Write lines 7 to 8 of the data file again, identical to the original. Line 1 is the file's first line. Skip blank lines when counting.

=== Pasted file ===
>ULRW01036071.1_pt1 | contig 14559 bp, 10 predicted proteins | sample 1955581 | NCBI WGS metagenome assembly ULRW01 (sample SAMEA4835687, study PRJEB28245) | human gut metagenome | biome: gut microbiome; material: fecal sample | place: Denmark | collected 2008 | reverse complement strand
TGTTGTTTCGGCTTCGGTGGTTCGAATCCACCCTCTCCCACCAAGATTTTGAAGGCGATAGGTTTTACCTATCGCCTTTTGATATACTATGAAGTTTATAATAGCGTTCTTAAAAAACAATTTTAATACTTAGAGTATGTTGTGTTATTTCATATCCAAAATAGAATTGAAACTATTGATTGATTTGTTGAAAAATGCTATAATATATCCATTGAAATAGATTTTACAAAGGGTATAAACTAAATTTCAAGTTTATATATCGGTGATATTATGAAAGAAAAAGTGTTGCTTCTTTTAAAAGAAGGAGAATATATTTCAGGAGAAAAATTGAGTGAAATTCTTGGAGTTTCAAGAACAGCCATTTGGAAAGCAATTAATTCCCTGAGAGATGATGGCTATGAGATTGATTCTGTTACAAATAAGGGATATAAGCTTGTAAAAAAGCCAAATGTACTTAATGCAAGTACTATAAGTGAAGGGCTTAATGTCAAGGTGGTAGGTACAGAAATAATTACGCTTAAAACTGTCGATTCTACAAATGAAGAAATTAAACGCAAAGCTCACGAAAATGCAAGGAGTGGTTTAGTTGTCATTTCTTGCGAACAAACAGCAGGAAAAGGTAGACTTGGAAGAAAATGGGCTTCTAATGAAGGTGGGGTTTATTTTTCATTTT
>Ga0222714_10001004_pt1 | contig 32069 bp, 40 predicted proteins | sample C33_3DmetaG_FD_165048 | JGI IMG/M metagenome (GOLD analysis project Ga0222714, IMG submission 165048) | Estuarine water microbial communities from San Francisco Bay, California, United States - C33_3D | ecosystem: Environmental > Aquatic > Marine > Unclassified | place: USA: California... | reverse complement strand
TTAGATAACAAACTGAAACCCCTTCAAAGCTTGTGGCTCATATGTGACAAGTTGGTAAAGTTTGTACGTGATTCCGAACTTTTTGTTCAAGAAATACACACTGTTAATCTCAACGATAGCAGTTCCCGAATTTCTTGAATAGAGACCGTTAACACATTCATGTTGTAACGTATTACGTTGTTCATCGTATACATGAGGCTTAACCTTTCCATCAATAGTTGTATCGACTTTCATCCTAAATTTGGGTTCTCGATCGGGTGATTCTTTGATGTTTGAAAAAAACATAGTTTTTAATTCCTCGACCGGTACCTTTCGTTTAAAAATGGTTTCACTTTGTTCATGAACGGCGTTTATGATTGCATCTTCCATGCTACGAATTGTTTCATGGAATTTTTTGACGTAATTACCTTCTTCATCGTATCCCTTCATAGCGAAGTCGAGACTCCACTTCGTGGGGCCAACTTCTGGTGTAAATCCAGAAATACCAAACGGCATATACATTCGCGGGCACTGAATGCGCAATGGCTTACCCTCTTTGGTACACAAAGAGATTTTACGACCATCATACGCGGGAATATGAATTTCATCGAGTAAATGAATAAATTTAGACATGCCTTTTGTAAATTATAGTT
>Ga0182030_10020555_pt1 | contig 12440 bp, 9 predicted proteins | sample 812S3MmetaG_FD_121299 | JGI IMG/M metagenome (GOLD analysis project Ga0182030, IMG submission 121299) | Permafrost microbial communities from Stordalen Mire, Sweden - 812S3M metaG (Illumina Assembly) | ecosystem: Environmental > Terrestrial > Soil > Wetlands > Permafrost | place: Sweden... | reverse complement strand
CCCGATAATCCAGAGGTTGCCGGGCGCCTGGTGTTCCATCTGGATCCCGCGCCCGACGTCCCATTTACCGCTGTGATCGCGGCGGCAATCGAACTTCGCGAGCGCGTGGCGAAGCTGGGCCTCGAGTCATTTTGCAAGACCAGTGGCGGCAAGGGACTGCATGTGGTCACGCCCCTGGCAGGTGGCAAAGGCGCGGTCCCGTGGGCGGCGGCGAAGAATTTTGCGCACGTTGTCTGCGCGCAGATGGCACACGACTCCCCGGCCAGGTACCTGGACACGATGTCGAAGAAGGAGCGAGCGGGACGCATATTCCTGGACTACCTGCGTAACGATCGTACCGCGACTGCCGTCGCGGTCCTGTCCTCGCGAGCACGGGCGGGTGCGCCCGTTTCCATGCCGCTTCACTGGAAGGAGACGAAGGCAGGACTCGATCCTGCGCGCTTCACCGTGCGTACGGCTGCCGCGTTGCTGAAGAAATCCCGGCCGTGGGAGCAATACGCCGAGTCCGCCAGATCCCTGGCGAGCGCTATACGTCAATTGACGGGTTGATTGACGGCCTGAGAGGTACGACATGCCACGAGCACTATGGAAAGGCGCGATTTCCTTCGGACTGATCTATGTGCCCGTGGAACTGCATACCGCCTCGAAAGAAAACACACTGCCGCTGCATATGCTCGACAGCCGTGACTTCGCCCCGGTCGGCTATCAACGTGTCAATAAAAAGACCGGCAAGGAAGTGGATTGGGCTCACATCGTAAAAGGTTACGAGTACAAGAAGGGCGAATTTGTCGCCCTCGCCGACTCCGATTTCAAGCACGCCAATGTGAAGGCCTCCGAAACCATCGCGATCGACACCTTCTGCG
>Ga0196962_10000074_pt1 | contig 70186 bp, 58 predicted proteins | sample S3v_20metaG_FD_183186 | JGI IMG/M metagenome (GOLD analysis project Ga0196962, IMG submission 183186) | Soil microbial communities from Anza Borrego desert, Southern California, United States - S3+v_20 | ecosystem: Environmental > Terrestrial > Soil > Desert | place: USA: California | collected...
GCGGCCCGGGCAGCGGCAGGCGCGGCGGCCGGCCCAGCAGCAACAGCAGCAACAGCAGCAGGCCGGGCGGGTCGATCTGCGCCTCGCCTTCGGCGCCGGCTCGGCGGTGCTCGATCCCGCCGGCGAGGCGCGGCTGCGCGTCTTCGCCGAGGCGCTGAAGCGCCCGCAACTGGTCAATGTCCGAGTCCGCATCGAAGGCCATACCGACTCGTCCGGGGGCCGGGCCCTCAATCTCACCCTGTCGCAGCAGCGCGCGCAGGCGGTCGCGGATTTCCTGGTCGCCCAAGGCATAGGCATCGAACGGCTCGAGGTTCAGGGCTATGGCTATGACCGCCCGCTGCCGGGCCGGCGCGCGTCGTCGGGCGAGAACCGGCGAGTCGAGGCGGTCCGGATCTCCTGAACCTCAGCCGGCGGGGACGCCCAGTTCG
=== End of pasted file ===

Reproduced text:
>Ga0196962_10000074_pt1 | contig 70186 bp, 58 predicted proteins | sample S3v_20metaG_FD_183186 | JGI IMG/M metagenome (GOLD analysis project Ga0196962, IMG submission 183186) | Soil microbial communities from Anza Borrego desert, Southern California, United States - S3+v_20 | ecosystem: Environmental > Terrestrial > Soil > Desert | place: USA: California | collected...
GCGGCCCGGGCAGCGGCAGGCGCGGCGGCCGGCCCAGCAGCAACAGCAGCAACAGCAGCAGGCCGGGCGGGTCGATCTGCGCCTCGCCTTCGGCGCCGGCTCGGCGGTGCTCGATCCCGCCGGCGAGGCGCGGCTGCGCGTCTTCGCCGAGGCGCTGAAGCGCCCGCAACTGGTCAATGTCCGAGTCCGCATCGAAGGCCATACCGACTCGTCCGGGGGCCGGGCCCTCAATCTCACCCTGTCGCAGCAGCGCGCGCAGGCGGTCGCGGATTTCCTGGTCGCCCAAGGCATAGGCATCGAACGGCTCGAGGTTCAGGGCTATGGCTATGACCGCCCGCTGCCGGGCCGGCGCGCGTCGTCGGGCGAGAACCGGCGAGTCGAGGCGGTCCGGATCTCCTGAACCTCAGCCGGCGGGGACGCCCAGTTCG